Wednesday, November 14, 2018

Change is in the Air

A dull banging creates background noise. I sit in my family room wrapped in a blanket, gazing at bare branches outside the window. It is fall, the weather crisper, colder, darker each day. 

A house in the process of
being raised.
The hammering is outside, behind my house. Developers purchased a house for sale and tore down the old brick home, in disrepair but I suspect with wonderful innards. But that is not how things work nowadays. It took only a couple of days for the house to disintegrate into a pile of rubble. A few days later concrete displaced earth and two homes began emerging. 

Change is in the air. Walking around our neighborhood a variety of homes meet the eye, most built around the middle of the 20thcentury – our home in 1949. The house catty-corner to ours was constructed earlier, in the 19-teens, a Sears catalog home. Most were, and many still are, summer dwellings.

The landscape is transforming. It began in earnest following

Superstorm Sandy, homes destroyed replaced by bigger ones. Houses have been raised, creating the illusion of largeness as they soar three stories high – ground level garage and storage, a two-story house above.

Change is not always cultivated or wanted. Sometimes we tenaciously fight change. 

I think one of the reasons the man in the White House emerged victorious is because he cued into people’s fear of change and impending doom. 

The end of the 20thcentury and beginning of the 21stushered in a period of doom, a common occurrence at such momentous historical times. The start of a new century is ripe for quacks, religious nuts and end-of-world believers.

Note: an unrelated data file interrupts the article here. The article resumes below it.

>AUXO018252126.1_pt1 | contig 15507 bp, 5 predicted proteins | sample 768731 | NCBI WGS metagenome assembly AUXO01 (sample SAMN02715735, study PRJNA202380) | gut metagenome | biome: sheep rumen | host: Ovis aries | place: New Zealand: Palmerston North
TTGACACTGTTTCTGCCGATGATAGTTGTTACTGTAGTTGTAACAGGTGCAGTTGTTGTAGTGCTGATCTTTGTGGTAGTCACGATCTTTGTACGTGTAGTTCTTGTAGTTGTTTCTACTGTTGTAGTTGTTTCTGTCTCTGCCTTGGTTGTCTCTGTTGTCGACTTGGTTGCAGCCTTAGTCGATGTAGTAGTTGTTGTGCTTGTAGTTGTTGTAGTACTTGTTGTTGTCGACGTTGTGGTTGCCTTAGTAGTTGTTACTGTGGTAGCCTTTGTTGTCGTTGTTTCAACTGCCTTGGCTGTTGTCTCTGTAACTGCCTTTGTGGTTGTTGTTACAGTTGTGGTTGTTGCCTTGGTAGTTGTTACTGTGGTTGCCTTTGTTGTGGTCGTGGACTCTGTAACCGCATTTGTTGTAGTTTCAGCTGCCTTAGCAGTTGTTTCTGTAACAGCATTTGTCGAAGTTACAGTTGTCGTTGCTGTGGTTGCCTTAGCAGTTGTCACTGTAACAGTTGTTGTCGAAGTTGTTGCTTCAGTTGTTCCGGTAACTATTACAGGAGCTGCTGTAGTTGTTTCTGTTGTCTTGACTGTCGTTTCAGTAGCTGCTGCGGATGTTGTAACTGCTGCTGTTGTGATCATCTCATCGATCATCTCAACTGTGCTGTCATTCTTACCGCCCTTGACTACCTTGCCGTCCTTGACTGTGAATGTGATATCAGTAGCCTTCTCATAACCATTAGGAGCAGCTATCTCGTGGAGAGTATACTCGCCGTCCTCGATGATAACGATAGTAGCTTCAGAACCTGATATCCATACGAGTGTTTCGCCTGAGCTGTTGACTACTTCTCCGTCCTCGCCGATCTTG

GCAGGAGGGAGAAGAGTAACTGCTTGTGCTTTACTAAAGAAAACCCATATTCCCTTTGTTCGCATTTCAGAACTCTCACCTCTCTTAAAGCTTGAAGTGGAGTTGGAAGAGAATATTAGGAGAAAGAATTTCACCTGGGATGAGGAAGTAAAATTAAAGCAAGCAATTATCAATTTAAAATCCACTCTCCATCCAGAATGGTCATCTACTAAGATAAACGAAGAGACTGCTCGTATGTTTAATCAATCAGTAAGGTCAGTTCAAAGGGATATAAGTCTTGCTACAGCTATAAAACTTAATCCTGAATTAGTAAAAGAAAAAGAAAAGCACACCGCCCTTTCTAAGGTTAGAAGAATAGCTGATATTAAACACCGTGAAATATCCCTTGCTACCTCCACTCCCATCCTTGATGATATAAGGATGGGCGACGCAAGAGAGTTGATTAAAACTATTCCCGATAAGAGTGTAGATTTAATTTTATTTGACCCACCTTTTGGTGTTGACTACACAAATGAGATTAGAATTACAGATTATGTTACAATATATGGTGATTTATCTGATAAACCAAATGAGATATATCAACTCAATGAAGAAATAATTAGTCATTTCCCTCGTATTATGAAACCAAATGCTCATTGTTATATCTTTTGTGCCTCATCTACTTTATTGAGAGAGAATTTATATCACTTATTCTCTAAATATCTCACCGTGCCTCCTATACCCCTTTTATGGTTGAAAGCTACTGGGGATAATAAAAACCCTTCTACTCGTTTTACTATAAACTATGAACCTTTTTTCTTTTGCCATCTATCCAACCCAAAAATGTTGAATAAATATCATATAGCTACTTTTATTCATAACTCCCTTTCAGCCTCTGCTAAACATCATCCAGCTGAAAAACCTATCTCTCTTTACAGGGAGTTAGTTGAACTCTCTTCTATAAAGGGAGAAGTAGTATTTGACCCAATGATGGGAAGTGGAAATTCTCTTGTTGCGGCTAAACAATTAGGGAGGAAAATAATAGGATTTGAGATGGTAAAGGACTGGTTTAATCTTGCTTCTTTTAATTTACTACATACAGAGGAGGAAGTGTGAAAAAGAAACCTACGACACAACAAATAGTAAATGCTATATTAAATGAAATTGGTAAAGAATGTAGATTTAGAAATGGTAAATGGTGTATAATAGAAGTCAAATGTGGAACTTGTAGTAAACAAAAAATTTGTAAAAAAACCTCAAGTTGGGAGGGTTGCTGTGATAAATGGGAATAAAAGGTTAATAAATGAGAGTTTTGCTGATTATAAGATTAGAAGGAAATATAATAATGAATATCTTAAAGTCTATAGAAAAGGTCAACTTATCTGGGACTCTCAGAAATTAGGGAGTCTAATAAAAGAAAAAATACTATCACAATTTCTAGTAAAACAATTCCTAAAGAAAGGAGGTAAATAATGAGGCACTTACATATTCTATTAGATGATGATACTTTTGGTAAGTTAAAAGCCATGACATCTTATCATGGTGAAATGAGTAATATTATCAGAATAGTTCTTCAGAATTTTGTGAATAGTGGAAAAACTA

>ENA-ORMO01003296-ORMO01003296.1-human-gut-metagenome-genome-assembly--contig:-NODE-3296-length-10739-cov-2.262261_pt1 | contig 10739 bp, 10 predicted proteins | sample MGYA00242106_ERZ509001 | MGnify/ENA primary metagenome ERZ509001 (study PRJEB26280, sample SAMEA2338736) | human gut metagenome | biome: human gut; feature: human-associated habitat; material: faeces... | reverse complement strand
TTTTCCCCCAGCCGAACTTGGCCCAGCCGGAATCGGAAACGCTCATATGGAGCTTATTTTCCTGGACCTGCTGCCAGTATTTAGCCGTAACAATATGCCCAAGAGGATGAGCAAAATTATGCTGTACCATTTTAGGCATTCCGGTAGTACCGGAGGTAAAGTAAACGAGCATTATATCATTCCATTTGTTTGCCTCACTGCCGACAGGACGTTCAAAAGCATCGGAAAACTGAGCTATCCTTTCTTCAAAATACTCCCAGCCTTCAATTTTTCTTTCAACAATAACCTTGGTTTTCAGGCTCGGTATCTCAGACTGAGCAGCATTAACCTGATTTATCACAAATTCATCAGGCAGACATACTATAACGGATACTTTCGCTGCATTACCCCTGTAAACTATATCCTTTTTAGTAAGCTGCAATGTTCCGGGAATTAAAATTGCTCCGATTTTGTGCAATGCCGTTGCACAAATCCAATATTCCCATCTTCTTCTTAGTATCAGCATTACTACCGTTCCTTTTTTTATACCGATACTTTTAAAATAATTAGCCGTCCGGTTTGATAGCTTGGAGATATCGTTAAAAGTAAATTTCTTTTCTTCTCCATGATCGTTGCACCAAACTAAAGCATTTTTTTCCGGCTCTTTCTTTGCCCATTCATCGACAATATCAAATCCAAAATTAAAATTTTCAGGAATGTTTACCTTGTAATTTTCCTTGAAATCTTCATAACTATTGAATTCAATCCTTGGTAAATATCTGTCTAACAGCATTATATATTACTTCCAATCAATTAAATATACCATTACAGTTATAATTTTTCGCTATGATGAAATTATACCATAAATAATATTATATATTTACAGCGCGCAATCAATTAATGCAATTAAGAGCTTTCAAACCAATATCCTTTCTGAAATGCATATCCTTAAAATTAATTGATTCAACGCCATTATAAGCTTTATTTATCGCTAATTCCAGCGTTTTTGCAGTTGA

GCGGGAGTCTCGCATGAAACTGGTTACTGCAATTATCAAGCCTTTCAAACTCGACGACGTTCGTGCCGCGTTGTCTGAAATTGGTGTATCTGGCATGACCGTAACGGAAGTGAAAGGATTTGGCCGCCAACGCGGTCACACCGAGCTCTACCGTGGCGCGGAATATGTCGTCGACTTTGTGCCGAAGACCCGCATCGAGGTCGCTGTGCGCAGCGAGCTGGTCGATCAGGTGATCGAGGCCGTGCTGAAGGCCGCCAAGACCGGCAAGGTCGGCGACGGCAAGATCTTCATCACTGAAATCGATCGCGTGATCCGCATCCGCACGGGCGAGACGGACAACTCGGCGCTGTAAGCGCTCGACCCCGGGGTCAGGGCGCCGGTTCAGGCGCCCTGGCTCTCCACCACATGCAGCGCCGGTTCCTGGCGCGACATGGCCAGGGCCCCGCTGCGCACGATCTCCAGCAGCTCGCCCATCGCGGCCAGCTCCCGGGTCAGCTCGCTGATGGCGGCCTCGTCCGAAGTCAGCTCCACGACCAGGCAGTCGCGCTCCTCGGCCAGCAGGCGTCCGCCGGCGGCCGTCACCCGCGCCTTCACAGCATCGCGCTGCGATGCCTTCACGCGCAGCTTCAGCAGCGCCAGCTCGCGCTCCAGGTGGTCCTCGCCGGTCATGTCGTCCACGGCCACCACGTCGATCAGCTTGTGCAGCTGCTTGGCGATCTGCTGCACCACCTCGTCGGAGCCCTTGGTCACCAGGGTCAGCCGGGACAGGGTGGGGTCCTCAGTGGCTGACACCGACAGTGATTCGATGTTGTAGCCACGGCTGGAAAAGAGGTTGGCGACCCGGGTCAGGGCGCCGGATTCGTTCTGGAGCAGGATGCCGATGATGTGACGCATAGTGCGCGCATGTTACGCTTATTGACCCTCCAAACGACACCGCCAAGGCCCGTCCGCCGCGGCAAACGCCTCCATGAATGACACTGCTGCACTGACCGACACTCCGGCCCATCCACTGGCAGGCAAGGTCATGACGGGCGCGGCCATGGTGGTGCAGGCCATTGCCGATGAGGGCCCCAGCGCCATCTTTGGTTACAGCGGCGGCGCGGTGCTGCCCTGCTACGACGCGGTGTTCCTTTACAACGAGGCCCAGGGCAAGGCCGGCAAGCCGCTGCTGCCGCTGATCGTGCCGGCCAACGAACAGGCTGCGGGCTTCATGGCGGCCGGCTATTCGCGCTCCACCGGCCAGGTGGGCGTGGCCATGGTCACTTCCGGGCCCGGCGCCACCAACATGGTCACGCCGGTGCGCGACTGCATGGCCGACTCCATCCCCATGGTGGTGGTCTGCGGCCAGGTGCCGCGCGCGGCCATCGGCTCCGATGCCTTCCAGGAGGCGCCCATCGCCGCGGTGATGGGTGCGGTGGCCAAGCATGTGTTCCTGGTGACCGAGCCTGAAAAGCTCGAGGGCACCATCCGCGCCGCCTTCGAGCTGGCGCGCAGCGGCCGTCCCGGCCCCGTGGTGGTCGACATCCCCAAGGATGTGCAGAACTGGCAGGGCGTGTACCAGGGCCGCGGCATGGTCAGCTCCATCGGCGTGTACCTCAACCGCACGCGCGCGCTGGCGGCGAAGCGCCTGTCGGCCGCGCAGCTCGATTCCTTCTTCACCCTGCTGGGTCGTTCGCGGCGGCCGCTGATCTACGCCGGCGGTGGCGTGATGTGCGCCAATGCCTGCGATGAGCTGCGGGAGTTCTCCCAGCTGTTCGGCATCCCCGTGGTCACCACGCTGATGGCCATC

Unfortunately the pessimism and sense of disaster hit our political life hard. The seeds were always there, occasionally appearing in a dark corner of the web or a social hall or church, but not tenaciously sowed – until the 1990s. Newt Gingrich and his band of merry men decided compromise was a bad thing, the opposition always wrong and not just misguided, but awful people. Talking heads like Rush Limbaugh nurtured the seeds, demonizing the opposition, throwing out lies. When exposed, he shrugged his shoulders, said, “Oh, sorry,” and went ahead to throw someone else under the bus. The damage was done, the lie out there. It would not die and he knew it. 

Change was occurring at a speed too fast for many to process. And change can be frightening. It makes people pull the blanket over their heads and instinctively react negatively. No change, thank you, all is fine the way it is.

It was in this atmosphere The Man descended from his gilded tower, observed the insecurity and fear in people’s eyes and assured them, “Follow me, I will rescue you. The Others are bad people, nasty people. I can save you.”

Many believed, and the man earnestly cultivated those seeds. George W. Bush said,

You can fool some of the people all the time, 
and those are the ones you want to concentrate on. 

Each day I awaken to renewed disappointment. I sigh. When will it end? How many laws and regulations sustaining the fabric of our society must be destroyed before people realize the man has, as the saying goes, thrown out the baby with the bath water? 

You can fool all the people some of the time, 
and some of the people all the time, 
but you cannot fool all the people all the time. 
-      Abraham Lincoln

Whether we like it or not, embrace it or disdain it, change happens. The political pendulum swings back and forth, we cannot stop it. It shifted to the far right, now temporarily poised, immobile, but will begin moving once again. 

Spring is not quite around the corner, but I look forward to warmer and brighter weather and viewing bright green leaves and white flowers from my window again. 

I have to believe political change in the form of sanity (as sane as any political system can be) will come about. Eventually.


  1. I hope you are right, Meryl. I am one of those who wishes I could just hide from it all, but I am hopeful when I look at all those women who will be in the House of Representatives come January.